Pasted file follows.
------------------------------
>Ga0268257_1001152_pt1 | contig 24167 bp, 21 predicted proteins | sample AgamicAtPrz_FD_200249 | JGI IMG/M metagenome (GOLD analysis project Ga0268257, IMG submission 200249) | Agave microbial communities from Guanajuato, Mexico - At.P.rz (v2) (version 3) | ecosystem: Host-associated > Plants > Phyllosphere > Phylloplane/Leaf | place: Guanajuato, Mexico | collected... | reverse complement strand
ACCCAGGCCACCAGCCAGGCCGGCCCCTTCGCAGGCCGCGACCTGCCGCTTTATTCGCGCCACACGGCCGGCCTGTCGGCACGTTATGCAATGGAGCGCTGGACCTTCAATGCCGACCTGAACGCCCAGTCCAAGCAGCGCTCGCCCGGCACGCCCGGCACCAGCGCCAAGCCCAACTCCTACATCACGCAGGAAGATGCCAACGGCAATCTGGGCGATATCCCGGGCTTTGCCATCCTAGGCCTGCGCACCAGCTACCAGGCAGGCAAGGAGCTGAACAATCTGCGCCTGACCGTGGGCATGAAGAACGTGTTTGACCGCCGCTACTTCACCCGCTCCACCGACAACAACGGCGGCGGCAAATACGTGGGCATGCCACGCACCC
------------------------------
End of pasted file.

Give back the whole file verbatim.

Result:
>Ga0268257_1001152_pt1 | contig 24167 bp, 21 predicted proteins | sample AgamicAtPrz_FD_200249 | JGI IMG/M metagenome (GOLD analysis project Ga0268257, IMG submission 200249) | Agave microbial communities from Guanajuato, Mexico - At.P.rz (v2) (version 3) | ecosystem: Host-associated > Plants > Phyllosphere > Phylloplane/Leaf | place: Guanajuato, Mexico | collected... | reverse complement strand
ACCCAGGCCACCAGCCAGGCCGGCCCCTTCGCAGGCCGCGACCTGCCGCTTTATTCGCGCCACACGGCCGGCCTGTCGGCACGTTATGCAATGGAGCGCTGGACCTTCAATGCCGACCTGAACGCCCAGTCCAAGCAGCGCTCGCCCGGCACGCCCGGCACCAGCGCCAAGCCCAACTCCTACATCACGCAGGAAGATGCCAACGGCAATCTGGGCGATATCCCGGGCTTTGCCATCCTAGGCCTGCGCACCAGCTACCAGGCAGGCAAGGAGCTGAACAATCTGCGCCTGACCGTGGGCATGAAGAACGTGTTTGACCGCCGCTACTTCACCCGCTCCACCGACAACAACGGCGGCGGCAAATACGTGGGCATGCCACGCACCC